(ii) Convergence of non-financial products with financial services. Amazon, Facebook and Google are, for instance, venturing further into the provision of financial services that are fully integrated within existing social media and product sales channels, changing the customer’s experience. The meeting noted the potential for banks to be moved increasingly away from interaction with customers into a ‘back office’ role as front-end functions are undertaken by non-traditional services.
(iii) Legacy systems combine with current financial crime compliance systems to form complex and at times disconnected networks. Examples included sanctions software that was entirely disconnected from CDD and similar systems. This ‘legacy spaghetti’ presents a significant and growing challenge as new and often disruptive technologies are deployed.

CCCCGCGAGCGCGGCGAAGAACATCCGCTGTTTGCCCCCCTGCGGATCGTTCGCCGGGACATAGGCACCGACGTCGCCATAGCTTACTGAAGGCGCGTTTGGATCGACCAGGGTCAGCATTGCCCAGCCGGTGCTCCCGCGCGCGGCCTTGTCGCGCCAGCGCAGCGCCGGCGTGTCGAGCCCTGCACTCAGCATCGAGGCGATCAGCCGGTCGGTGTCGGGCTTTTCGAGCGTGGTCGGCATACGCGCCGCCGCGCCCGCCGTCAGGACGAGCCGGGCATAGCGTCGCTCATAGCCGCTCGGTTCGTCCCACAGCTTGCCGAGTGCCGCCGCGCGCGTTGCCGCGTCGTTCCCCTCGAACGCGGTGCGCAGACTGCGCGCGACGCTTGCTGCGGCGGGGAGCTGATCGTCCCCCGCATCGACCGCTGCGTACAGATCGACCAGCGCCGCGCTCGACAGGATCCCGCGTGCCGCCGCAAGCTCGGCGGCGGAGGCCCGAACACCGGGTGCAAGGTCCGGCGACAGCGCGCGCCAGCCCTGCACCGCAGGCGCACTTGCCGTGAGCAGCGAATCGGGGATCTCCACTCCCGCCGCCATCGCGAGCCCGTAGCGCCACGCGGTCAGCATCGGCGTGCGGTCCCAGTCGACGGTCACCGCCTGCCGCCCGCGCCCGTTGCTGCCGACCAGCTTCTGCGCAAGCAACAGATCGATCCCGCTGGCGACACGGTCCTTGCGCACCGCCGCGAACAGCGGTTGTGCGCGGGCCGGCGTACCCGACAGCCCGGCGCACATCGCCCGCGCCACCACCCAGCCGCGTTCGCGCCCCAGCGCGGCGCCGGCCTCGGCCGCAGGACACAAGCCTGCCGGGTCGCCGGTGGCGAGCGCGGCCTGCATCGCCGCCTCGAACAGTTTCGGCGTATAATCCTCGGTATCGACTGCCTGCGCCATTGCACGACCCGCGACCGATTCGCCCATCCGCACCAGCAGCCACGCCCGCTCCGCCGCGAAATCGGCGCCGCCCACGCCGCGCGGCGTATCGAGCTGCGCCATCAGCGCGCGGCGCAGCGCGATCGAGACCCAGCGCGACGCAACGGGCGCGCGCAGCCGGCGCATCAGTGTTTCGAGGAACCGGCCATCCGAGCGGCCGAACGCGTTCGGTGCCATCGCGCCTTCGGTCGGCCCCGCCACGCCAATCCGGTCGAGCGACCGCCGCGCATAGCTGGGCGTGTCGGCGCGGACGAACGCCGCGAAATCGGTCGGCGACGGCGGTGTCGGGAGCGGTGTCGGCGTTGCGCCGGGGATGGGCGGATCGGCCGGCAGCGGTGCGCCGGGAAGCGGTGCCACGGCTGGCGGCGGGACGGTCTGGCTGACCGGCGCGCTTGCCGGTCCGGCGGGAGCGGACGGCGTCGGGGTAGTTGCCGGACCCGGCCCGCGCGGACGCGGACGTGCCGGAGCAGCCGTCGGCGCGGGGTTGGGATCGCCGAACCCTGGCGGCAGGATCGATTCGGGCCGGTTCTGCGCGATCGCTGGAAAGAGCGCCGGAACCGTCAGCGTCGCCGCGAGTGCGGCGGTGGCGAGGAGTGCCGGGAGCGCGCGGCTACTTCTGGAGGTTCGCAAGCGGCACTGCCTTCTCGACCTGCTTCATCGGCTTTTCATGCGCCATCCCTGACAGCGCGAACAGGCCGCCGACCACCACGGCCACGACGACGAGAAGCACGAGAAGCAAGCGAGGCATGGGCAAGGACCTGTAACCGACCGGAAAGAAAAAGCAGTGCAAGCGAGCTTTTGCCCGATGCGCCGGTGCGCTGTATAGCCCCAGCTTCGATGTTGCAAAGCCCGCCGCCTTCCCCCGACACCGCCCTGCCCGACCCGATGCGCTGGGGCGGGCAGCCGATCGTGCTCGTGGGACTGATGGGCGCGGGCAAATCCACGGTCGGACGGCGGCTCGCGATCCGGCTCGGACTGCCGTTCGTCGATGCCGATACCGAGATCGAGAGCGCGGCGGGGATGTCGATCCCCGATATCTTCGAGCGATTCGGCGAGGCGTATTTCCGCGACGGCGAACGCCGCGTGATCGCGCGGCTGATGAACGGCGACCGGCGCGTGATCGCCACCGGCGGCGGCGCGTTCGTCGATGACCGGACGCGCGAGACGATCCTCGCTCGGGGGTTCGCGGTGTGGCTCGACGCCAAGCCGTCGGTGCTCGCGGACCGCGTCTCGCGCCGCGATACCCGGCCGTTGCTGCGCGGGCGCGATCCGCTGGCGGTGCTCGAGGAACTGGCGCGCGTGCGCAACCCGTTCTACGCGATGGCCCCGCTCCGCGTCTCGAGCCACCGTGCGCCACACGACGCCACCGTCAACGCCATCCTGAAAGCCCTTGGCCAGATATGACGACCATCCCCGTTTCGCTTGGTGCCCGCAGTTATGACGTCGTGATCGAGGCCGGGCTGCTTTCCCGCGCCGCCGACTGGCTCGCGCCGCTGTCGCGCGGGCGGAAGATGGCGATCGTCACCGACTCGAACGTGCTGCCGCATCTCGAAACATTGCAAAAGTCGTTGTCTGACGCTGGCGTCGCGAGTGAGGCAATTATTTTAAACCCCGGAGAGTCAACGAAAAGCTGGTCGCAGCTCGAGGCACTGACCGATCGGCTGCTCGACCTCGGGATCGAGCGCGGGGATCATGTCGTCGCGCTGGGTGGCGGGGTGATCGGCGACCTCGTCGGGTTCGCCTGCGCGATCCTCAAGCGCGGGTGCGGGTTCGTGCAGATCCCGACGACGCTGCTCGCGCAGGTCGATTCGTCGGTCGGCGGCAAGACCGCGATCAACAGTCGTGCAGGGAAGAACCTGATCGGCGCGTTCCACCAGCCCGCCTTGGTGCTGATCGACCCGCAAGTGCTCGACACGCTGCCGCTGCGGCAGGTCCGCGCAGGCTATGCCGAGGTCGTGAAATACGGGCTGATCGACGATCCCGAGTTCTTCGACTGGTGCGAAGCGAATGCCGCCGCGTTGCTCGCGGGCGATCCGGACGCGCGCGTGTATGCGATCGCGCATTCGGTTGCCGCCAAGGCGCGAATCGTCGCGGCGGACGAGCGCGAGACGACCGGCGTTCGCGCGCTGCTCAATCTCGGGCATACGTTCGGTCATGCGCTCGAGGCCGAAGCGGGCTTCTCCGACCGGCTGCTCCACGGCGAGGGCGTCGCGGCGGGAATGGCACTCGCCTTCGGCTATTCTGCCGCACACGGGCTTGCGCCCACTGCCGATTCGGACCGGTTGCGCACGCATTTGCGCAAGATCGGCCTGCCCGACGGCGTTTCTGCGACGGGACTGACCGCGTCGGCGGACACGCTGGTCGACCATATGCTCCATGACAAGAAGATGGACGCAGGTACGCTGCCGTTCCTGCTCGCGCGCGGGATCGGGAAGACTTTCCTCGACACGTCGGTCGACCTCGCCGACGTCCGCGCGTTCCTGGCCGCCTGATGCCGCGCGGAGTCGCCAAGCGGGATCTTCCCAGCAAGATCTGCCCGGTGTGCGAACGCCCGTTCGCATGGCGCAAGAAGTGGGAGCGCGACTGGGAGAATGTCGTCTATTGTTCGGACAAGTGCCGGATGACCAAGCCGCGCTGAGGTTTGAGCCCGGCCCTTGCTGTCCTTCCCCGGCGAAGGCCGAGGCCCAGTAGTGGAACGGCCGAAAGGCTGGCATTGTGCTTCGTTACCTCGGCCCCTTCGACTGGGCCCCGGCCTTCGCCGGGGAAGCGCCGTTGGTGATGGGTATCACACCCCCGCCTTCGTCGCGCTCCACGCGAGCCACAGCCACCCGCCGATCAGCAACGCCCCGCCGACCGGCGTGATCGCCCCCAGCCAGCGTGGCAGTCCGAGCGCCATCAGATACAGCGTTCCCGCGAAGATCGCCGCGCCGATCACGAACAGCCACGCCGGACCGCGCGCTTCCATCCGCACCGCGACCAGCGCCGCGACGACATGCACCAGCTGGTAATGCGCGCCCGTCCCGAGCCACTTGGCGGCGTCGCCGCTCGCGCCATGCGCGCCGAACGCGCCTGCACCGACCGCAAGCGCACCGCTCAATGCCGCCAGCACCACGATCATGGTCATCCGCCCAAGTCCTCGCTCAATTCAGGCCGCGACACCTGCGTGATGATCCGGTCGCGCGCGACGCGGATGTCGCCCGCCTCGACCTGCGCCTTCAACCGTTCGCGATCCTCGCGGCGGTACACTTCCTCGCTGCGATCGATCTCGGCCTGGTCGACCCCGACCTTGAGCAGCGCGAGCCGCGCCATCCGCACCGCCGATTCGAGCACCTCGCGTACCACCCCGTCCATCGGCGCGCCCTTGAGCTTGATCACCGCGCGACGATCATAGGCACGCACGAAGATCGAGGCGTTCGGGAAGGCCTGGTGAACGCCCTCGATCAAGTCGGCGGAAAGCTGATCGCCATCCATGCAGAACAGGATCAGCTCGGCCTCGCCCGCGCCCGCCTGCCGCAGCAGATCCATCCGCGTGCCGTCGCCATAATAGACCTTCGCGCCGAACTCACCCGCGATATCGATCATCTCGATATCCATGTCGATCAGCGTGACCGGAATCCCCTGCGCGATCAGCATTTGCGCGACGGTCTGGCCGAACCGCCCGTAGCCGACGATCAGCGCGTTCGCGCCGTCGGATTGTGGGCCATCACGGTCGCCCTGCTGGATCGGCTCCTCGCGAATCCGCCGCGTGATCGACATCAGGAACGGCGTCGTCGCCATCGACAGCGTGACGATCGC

(iv) Misunderstanding and suspicion between FinTech businesses and the banks have, on the one hand, contributed to a blanket approach by some banks seeing business based on emerging tech as automatically ‘high risk’ and outside of appetite. This has made it difficult for some start-ups to access financial services.
On the other hand, RegTech providers have on occasions adopted an opaque approach to the deployment of their systems within banks, declining to disclose how the software operates (i.e. what takes place within the ‘black box’), citing fears about IP rights and control. This has contributed to the poor levels of understanding within the banks mentioned above.
(v) Regulatory expectations in the context of FinTech and RegTech are unclear. Whilst the opportunity to use the regulatory sandbox has helped, the pace of change within the industry appears in part to have outstripped the development of regulatory guidance. This has the potential to inhibit the deployment of new products and services.